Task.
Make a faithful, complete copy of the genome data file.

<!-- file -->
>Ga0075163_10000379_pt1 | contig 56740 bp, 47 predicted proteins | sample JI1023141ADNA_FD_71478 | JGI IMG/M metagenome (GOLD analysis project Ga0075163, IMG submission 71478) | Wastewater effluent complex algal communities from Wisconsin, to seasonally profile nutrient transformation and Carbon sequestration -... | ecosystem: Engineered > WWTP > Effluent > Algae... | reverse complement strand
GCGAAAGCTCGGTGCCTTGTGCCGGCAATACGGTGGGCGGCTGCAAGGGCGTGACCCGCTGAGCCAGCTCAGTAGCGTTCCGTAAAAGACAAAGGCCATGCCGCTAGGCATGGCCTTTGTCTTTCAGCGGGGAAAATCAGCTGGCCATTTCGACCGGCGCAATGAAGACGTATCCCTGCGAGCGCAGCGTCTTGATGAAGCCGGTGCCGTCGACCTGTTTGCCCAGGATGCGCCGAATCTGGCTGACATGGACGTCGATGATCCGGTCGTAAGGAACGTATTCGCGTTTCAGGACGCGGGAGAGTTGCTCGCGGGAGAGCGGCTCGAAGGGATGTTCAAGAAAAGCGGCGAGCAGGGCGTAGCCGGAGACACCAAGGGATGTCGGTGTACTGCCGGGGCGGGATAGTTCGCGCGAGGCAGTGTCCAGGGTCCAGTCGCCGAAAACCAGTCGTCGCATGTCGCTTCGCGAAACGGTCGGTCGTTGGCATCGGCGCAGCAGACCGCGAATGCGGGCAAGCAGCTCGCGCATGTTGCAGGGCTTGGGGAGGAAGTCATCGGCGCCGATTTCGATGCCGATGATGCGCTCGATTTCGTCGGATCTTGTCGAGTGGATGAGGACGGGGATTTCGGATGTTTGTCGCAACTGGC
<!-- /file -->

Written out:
>Ga0075163_10000379_pt1 | contig 56740 bp, 47 predicted proteins | sample JI1023141ADNA_FD_71478 | JGI IMG/M metagenome (GOLD analysis project Ga0075163, IMG submission 71478) | Wastewater effluent complex algal communities from Wisconsin, to seasonally profile nutrient transformation and Carbon sequestration -... | ecosystem: Engineered > WWTP > Effluent > Algae... | reverse complement strand
GCGAAAGCTCGGTGCCTTGTGCCGGCAATACGGTGGGCGGCTGCAAGGGCGTGACCCGCTGAGCCAGCTCAGTAGCGTTCCGTAAAAGACAAAGGCCATGCCGCTAGGCATGGCCTTTGTCTTTCAGCGGGGAAAATCAGCTGGCCATTTCGACCGGCGCAATGAAGACGTATCCCTGCGAGCGCAGCGTCTTGATGAAGCCGGTGCCGTCGACCTGTTTGCCCAGGATGCGCCGAATCTGGCTGACATGGACGTCGATGATCCGGTCGTAAGGAACGTATTCGCGTTTCAGGACGCGGGAGAGTTGCTCGCGGGAGAGCGGCTCGAAGGGATGTTCAAGAAAAGCGGCGAGCAGGGCGTAGCCGGAGACACCAAGGGATGTCGGTGTACTGCCGGGGCGGGATAGTTCGCGCGAGGCAGTGTCCAGGGTCCAGTCGCCGAAAACCAGTCGTCGCATGTCGCTTCGCGAAACGGTCGGTCGTTGGCATCGGCGCAGCAGACCGCGAATGCGGGCAAGCAGCTCGCGCATGTTGCAGGGCTTGGGGAGGAAGTCATCGGCGCCGATTTCGATGCCGATGATGCGCTCGATTTCGTCGGATCTTGTCGAGTGGATGAGGACGGGGATTTCGGATGTTTGTCGCAACTGGC